Customer Driven Establishment Dynamics and Allocative Efficiency
A common result from models of misallocation is that allocative efficiency is reflected in the correlation between size and productivity. But establishments start small which raises the question: how does the distribution of size have to evolve over the lifecycle to achieve allocative efficiency? Simply put, it must be that more productive establishments grow faster at the expense of less productive establishments. As evidence of this selection mechanism, I use establishment level data to construct cohorts of entrants and show that the spread of growth between fast and slow growing establishments is positively associated with higher exit rates. But unlike typical models that feature selection, I show that neither increases in input costs nor greater volatility are the force behind selection. To reconcile these facts, I present a model where the degree to which customers are willing to match with establishments who produce low quality goods introduces a new margin that affects selection. In the model, 60 per cent of changes in the intensity of selection come from changes in demand side behavior. To assess this new margin of selection, I recalibrate a parameter which controls the degree to which establishments can crowd out others for customers to match the slower fanning out in the evolution of the size distribution in Chile relative to the US. The model suggests that going from the US to Chile in this dimension would result in a 44 per cent loss in welfare.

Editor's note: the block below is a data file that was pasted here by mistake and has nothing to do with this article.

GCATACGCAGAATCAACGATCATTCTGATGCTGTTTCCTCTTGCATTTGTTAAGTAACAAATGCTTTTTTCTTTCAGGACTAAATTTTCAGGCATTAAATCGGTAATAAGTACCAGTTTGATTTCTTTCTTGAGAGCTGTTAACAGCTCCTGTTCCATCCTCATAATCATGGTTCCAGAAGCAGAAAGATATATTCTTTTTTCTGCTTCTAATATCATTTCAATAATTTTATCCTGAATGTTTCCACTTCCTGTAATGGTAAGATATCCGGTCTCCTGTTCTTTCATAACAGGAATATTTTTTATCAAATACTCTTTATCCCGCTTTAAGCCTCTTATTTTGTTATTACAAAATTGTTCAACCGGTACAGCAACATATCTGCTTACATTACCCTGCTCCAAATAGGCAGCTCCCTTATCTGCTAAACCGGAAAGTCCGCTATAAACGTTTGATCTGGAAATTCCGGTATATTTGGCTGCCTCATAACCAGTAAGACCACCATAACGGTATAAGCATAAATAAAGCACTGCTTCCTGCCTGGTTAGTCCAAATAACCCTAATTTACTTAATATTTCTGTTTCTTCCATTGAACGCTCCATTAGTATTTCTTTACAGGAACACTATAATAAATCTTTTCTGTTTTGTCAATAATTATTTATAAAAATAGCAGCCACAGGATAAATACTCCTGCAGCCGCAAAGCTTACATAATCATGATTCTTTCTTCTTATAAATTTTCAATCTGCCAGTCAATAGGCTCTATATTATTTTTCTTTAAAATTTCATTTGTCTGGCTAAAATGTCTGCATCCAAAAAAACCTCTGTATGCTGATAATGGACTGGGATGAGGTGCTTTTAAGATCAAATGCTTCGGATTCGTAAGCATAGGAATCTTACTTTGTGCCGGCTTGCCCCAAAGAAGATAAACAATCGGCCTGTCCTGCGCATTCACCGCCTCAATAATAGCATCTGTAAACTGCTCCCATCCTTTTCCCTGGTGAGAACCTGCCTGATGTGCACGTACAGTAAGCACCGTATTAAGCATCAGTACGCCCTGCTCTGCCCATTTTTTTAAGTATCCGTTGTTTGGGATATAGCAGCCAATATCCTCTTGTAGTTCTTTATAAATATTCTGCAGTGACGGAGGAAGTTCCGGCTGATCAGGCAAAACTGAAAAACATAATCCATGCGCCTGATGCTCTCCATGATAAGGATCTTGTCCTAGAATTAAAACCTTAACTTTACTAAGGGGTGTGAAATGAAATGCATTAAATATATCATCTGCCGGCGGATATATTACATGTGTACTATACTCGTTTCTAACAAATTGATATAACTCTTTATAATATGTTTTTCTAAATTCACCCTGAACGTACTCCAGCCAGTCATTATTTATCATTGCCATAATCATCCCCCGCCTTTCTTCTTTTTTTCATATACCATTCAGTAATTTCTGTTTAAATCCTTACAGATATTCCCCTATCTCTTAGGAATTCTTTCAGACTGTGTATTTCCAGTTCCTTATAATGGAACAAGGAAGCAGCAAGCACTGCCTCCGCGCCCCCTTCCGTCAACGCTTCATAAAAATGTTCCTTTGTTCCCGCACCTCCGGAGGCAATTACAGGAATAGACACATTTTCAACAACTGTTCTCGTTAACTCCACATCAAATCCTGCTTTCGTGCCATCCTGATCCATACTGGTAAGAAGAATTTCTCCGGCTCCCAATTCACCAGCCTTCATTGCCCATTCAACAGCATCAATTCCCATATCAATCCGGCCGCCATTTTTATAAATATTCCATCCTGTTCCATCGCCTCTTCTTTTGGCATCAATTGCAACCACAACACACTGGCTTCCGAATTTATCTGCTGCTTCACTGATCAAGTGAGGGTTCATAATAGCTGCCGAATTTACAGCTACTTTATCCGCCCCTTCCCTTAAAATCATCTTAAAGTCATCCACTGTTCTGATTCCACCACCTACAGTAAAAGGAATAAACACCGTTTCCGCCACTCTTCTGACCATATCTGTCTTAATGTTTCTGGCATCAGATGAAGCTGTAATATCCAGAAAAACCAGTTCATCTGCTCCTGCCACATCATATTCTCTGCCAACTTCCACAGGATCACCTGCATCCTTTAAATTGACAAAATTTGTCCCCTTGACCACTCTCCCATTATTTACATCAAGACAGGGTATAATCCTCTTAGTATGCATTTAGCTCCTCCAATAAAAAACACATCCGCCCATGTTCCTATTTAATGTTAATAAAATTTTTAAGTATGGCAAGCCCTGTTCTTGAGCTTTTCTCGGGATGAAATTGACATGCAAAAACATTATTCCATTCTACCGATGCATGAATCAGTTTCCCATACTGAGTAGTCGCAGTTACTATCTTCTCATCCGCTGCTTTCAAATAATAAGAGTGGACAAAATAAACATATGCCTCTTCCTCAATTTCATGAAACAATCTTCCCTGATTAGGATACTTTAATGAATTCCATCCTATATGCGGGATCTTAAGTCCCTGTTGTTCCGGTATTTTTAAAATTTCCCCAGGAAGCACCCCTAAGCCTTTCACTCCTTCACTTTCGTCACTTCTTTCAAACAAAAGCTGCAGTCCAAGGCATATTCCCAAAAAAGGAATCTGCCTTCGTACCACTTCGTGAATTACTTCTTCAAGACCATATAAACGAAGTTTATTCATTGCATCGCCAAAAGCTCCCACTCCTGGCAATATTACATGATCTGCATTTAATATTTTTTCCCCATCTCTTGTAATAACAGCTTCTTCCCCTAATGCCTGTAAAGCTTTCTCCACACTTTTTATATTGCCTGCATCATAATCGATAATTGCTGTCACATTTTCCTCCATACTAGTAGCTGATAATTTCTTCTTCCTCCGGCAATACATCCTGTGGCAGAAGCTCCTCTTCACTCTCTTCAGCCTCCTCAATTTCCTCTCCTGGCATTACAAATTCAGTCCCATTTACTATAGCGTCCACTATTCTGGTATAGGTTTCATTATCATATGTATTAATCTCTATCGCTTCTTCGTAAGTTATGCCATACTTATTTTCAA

|Date of creation:||2013|
|Date of revision:|
|Contact details of provider:|| Postal: Society for Economic Dynamics Marina Azzimonti Department of Economics Stonybrook University 10 Nicolls Road Stonybrook NY 11790 USA|
Web page: http://www.EconomicDynamics.org/
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